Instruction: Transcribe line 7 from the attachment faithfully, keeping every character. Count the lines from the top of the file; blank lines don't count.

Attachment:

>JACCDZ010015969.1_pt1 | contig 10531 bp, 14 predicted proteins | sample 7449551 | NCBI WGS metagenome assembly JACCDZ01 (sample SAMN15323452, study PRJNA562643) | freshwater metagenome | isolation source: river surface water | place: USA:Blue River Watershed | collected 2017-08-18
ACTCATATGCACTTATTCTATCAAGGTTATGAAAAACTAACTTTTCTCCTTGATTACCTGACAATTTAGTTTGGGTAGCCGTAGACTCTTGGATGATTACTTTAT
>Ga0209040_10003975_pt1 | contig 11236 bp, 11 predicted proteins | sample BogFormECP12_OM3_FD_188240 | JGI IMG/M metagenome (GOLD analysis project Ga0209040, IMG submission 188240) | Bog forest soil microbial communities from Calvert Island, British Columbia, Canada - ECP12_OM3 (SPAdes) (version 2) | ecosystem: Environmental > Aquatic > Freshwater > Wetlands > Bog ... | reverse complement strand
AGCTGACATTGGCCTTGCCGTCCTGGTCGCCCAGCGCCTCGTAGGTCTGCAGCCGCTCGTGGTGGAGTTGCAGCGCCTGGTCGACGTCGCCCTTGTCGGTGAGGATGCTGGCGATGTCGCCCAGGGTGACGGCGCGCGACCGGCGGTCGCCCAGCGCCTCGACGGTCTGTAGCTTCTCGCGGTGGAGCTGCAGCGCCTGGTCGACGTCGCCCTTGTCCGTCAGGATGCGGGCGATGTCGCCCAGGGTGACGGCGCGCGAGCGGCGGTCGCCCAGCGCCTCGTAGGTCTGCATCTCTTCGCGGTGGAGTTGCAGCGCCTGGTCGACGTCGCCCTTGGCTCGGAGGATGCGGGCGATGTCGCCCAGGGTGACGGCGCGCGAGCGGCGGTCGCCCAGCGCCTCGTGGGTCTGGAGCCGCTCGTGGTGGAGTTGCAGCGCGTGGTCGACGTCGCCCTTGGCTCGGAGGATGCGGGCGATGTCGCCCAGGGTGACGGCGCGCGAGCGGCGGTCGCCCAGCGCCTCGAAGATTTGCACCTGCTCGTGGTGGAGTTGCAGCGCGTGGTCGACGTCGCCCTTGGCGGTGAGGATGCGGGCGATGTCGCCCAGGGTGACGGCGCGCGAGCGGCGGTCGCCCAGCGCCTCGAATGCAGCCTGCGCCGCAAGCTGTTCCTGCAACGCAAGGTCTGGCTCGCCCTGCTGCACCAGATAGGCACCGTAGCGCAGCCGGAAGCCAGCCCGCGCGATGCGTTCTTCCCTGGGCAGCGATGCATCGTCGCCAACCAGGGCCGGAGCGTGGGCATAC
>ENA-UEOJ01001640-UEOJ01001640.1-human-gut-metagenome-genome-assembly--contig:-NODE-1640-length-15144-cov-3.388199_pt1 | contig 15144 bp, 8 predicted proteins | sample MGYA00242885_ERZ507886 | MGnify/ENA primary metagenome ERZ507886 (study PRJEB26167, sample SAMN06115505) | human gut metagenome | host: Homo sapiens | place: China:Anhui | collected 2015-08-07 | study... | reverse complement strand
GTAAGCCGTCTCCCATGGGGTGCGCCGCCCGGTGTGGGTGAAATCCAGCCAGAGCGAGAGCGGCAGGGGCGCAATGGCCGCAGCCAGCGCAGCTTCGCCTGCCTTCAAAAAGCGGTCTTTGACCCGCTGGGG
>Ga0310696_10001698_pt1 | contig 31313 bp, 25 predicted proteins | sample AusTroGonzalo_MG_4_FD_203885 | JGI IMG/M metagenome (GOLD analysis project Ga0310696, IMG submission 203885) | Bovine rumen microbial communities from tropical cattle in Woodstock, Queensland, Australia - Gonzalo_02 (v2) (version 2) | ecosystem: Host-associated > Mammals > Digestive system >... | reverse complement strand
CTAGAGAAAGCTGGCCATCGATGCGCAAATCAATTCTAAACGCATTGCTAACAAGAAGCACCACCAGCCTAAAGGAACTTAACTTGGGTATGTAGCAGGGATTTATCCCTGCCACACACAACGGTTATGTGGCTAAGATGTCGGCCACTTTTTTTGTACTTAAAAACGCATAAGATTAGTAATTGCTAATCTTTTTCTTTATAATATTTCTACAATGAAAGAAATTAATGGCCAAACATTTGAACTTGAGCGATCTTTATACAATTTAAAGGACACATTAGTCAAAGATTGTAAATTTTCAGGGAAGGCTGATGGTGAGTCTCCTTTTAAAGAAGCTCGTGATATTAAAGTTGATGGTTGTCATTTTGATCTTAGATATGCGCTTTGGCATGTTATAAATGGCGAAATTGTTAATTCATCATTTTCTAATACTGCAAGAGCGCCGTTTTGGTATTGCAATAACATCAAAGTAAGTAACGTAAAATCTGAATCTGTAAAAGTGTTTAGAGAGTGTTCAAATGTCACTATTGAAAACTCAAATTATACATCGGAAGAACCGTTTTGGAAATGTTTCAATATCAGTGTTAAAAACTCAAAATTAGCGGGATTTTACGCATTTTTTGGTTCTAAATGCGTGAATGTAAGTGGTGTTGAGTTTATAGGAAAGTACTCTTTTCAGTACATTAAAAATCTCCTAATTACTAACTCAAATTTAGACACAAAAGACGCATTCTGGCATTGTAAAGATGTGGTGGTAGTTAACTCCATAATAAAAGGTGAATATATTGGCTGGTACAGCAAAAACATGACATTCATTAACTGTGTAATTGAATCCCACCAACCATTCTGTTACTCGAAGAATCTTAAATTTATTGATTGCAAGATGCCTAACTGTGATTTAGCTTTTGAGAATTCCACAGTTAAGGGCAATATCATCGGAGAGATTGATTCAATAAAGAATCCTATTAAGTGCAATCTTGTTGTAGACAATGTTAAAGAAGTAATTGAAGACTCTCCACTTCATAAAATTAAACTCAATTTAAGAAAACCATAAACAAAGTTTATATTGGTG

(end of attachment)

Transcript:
>Ga0310696_10001698_pt1 | contig 31313 bp, 25 predicted proteins | sample AusTroGonzalo_MG_4_FD_203885 | JGI IMG/M metagenome (GOLD analysis project Ga0310696, IMG submission 203885) | Bovine rumen microbial communities from tropical cattle in Woodstock, Queensland, Australia - Gonzalo_02 (v2) (version 2) | ecosystem: Host-associated > Mammals > Digestive system >... | reverse complement strand